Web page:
I’d check out Labyrinth Lost by Zoraida Cordova at the beginning of October for something spooky and magical to read during this time of year. I was still in class at this point and managed to only get 1/3 of the way through for most of the month. I finally got to pick it up again sometime last week and got about halfway through it. Last night, I decided that I didn’t want to go anywhere or do anything after work, especially since I didn’t get off til 8 and had started early that morning. So, when I got home I sat on my couch, got comfortable, and didn’t move until I finished the book.

It was great. Brilliant. Both the book itself and the time I spent reading it. There were several times while reading the last half of the story that I responded to it out loud, like most totally normal book worms do. I loved this book, y’all. It is full of wonder, adventure, and diversity. It is so enchanting.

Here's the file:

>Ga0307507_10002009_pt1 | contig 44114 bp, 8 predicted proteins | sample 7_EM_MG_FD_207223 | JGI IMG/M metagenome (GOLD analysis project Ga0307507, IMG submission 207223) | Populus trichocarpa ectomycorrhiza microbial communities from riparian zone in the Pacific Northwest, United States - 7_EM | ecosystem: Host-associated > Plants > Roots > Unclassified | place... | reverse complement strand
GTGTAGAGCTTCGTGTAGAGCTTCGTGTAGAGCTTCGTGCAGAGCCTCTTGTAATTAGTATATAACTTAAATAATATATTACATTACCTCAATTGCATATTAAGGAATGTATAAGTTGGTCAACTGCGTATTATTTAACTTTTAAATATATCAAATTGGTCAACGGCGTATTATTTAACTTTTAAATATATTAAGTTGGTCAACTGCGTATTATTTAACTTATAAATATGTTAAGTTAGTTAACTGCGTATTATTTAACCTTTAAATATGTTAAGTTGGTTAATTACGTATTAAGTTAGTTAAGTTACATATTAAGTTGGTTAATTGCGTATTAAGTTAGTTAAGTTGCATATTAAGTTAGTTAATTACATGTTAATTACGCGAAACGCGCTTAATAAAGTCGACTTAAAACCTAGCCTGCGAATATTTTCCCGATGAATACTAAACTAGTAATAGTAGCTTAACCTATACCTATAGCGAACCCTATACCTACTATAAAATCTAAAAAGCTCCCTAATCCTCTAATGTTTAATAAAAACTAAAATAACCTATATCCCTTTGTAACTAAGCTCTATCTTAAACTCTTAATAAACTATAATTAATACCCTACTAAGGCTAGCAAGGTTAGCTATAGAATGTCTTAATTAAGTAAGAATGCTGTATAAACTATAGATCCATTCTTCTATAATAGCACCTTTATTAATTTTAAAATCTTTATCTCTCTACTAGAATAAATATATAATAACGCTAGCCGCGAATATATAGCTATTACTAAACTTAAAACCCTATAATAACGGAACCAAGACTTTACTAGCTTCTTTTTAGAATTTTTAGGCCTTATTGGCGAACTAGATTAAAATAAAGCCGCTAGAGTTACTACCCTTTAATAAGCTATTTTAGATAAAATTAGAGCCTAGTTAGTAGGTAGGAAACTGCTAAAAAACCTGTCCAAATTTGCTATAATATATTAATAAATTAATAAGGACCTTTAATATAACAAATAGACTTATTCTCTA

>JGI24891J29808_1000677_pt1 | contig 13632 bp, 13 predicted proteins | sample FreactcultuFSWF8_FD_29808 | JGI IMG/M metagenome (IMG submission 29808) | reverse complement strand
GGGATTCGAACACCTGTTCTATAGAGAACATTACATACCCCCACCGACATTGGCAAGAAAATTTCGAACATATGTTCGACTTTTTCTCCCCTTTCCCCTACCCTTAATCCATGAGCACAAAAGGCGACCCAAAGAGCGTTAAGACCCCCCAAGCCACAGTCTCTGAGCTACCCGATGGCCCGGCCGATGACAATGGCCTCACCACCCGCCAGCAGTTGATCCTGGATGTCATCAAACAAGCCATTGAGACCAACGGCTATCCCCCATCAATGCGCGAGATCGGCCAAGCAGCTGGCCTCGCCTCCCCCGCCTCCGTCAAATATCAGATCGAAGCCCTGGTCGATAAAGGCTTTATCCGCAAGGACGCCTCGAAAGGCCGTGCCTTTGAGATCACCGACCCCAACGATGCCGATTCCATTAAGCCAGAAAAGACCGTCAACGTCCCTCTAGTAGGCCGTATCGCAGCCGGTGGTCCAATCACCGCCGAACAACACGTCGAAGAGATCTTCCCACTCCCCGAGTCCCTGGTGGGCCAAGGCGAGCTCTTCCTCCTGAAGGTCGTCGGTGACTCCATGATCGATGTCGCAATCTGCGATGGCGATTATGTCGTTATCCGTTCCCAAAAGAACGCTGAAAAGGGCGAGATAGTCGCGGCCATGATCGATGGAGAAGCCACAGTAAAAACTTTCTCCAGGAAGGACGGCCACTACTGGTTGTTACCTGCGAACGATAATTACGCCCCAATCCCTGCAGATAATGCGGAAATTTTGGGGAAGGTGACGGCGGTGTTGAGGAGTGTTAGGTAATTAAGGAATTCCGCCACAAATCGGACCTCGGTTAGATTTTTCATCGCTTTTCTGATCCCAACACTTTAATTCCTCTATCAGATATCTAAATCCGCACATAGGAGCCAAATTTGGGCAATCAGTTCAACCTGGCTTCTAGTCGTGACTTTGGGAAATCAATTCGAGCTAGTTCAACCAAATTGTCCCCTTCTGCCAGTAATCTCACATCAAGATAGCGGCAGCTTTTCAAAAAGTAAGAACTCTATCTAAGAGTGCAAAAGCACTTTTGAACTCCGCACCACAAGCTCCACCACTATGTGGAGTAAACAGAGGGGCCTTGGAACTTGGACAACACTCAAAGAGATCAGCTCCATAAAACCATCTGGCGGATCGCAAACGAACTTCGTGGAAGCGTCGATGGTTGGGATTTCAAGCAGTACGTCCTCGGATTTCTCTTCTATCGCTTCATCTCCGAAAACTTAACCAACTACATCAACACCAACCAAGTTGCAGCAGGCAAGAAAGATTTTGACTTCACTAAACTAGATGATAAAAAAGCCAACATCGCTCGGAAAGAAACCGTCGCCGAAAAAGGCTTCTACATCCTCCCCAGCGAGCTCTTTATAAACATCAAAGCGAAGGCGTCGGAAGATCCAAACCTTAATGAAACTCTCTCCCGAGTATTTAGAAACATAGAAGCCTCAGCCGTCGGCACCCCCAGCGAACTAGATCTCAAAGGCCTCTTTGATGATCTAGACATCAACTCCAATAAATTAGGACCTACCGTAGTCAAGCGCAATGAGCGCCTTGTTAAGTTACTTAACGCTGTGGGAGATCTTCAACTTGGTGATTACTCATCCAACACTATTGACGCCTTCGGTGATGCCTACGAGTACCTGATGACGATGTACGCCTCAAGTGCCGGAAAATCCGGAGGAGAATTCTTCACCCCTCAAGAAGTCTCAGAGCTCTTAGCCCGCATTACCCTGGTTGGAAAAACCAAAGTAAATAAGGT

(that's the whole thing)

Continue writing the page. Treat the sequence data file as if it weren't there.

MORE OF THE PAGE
Labyrinth Lost is the story of Alejandra, Alex for short, who just wants to live as a normal teenage girl. Alex is out of luck though, she is one of the most powerful brujas (Spanish for witch) in a generation. She has magic running through her veins, magic that she hates. Magic that she thinks tore apart her family and caused every bad thing that’s ever happened to her.  As Alex’s Deathday celebration, the day in which her family will bestow Alex with her family’s blessing, she forms a plan to reject her power. Instead, she banishes her family to the realm of Los Lagos, the dark and Wonderland like land of between. Alex is left alone with only Nova, an unfamiliar brujo boy she neither knows nor trusts.